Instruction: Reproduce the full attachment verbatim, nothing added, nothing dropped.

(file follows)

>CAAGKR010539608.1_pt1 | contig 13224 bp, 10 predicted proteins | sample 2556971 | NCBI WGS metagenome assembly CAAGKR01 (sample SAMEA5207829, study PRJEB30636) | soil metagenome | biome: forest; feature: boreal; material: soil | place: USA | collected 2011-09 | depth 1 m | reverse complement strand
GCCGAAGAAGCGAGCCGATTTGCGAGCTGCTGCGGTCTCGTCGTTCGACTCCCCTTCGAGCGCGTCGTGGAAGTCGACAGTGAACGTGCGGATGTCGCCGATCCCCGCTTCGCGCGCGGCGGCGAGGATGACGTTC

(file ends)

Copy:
>CAAGKR010539608.1_pt1 | contig 13224 bp, 10 predicted proteins | sample 2556971 | NCBI WGS metagenome assembly CAAGKR01 (sample SAMEA5207829, study PRJEB30636) | soil metagenome | biome: forest; feature: boreal; material: soil | place: USA | collected 2011-09 | depth 1 m | reverse complement strand
GCCGAAGAAGCGAGCCGATTTGCGAGCTGCTGCGGTCTCGTCGTTCGACTCCCCTTCGAGCGCGTCGTGGAAGTCGACAGTGAACGTGCGGATGTCGCCGATCCCCGCTTCGCGCGCGGCGGCGAGGATGACGTTC